[singlepic id=1261 w=500 float=center border=0 alt="time stamped brand identities: Coca Cola, Dunkin Donuts"]
Looking at the American consumer landscape of iconic pieces of typographic design, many brands stand out for the shear fact that they have never changed or have hardly changed at all. Identities for McDonald’s, Coca-Cola, Dunkin Donuts, U-Haul, 7-11, American Airlines, Crate & Barrel, Mobil have been around for decades. Their design personalities are virtually “time-stamped,” between the 60’s and 70’s. You can get an instant picture in your head of these type identities and you probably could draw them with their exact colors on blank paper. Consumer researchers call this, “unaided awareness”–meaning you know them by heart. These brands have embraced their graphic identities and not budged. Most have come up with support graphics over the years to remain relevant. And they certainly have braved time periods when they seemed hopelessly out of sync with a modern world. For example when American’s went “healthier,” McDonald’s didn’t try to make their identity appear healthier, instead they began to offer salads. When boutique coffee juggernaut Starbucks expanded worldwide, Dunkin Donuts hung tough with their candy colored pink and orange hotdog font—they simply added a coffee cup to the side of their logo.
I started my career as a designer and evolved into a creative strategist. With both disciplines simultaneously employed I began to consider different information when approaching an identity. Such as how does this brand speak to the desired audience? If it’s a redesign, how does it evolve the old identity? How does the identity relate to the competitive set it exists within? What are the desired consumer responses? Affiliations? Emotional connections?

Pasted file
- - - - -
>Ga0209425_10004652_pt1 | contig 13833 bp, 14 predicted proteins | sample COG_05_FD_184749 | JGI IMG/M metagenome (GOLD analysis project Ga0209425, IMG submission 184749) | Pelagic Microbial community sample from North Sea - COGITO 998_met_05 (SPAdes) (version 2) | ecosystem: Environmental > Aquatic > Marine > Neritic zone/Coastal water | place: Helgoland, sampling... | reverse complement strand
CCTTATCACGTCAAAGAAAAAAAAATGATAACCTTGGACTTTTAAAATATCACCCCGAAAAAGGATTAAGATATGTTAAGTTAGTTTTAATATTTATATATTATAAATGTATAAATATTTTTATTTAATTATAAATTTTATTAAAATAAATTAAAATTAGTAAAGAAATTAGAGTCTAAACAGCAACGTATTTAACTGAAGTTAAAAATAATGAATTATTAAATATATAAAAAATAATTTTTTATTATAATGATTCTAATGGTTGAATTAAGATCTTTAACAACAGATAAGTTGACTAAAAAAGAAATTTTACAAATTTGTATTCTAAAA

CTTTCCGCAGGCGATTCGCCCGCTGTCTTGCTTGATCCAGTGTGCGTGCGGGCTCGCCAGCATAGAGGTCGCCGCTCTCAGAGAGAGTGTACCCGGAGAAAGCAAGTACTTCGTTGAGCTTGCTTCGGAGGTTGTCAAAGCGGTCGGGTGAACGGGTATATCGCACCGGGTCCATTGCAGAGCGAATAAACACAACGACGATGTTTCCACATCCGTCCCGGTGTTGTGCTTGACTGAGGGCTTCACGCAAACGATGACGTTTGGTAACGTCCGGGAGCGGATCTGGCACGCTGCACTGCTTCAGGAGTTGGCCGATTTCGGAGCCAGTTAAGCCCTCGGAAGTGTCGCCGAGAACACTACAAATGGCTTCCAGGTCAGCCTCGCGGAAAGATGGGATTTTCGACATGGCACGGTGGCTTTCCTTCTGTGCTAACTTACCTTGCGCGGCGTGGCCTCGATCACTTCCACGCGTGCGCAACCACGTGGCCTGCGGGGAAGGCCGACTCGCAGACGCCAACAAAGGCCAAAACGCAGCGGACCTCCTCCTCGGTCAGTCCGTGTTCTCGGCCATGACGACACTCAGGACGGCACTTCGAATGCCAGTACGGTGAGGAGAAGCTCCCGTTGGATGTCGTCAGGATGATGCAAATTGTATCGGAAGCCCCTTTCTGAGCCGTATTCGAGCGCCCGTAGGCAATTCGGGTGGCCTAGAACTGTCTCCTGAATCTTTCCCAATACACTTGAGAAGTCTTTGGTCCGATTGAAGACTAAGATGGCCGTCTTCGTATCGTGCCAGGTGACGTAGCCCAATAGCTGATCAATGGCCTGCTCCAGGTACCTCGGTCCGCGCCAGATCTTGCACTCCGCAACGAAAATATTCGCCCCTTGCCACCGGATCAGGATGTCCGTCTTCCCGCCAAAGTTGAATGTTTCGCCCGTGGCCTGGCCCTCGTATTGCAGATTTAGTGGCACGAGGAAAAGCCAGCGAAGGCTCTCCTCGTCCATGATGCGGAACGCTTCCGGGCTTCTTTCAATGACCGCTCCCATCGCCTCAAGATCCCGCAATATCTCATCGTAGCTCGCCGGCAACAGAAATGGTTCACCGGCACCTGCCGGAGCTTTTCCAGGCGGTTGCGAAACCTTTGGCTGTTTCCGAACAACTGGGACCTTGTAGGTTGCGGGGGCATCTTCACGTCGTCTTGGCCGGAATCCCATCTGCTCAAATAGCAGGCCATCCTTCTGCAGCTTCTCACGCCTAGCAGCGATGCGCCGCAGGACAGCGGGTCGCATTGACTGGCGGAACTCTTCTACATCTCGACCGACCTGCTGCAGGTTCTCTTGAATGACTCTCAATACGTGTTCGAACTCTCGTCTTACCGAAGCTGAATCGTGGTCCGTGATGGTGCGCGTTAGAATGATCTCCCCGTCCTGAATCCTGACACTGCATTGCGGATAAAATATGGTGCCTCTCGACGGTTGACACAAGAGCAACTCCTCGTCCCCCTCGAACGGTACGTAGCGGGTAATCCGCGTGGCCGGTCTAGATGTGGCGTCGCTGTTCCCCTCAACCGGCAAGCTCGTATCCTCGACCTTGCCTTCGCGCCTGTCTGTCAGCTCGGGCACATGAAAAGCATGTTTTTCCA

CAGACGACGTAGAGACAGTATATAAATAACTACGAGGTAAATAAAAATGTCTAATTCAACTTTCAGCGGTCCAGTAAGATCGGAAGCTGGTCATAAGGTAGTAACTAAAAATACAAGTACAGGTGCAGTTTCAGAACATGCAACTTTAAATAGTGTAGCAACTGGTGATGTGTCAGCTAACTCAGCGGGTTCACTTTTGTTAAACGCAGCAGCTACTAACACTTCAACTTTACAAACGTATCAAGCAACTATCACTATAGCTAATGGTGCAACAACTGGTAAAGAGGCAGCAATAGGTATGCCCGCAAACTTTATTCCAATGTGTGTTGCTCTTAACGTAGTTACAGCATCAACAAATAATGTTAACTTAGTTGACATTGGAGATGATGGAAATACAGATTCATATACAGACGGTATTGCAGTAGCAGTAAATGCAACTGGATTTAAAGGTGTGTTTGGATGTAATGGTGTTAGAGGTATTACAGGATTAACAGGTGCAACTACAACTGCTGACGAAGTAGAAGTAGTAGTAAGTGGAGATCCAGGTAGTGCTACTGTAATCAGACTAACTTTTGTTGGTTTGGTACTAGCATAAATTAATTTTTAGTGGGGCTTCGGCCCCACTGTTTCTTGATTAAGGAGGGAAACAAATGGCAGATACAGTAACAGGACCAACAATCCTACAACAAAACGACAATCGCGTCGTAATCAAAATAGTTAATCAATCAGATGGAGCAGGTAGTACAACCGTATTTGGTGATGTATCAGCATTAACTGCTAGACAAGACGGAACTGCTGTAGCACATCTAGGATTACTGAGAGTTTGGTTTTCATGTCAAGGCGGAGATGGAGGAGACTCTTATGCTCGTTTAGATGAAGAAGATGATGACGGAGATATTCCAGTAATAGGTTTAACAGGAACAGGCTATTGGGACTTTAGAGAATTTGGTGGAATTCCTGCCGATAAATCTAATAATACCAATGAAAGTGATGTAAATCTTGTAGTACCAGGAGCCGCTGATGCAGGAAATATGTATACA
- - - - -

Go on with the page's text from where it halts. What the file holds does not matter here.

A great deal of my work has centered on understanding the mindset and motivations of the three compelling generations of consumers that generate trillions of dollars of spending in the U.S. The Baby Boomers, born between 1946 and 1964 (about 31% of the population), Generation X born between 1965 and 1979 (about 17%of the population, and Generation Y (born between 1977 and 1994, about 33% of the population. Each generation is attitudinally different and each brings wholly different associations and values to how they perceive the world and certainly the place of design in their world.
[singlepic id=1262 w=500 float=center border=0 alt="brands that portray status for baby boomers"]
Baby Boomers matured with the notion that things need to be worked for, and that you took the proper, measured steps in life toward success. Noble looking brand identities that used type to communicate status like Mercedes Benz, Tiffany & Co. American Express, or the iconic signature of Disney resonated for Boomers as they telegraphed personal or earned achievement.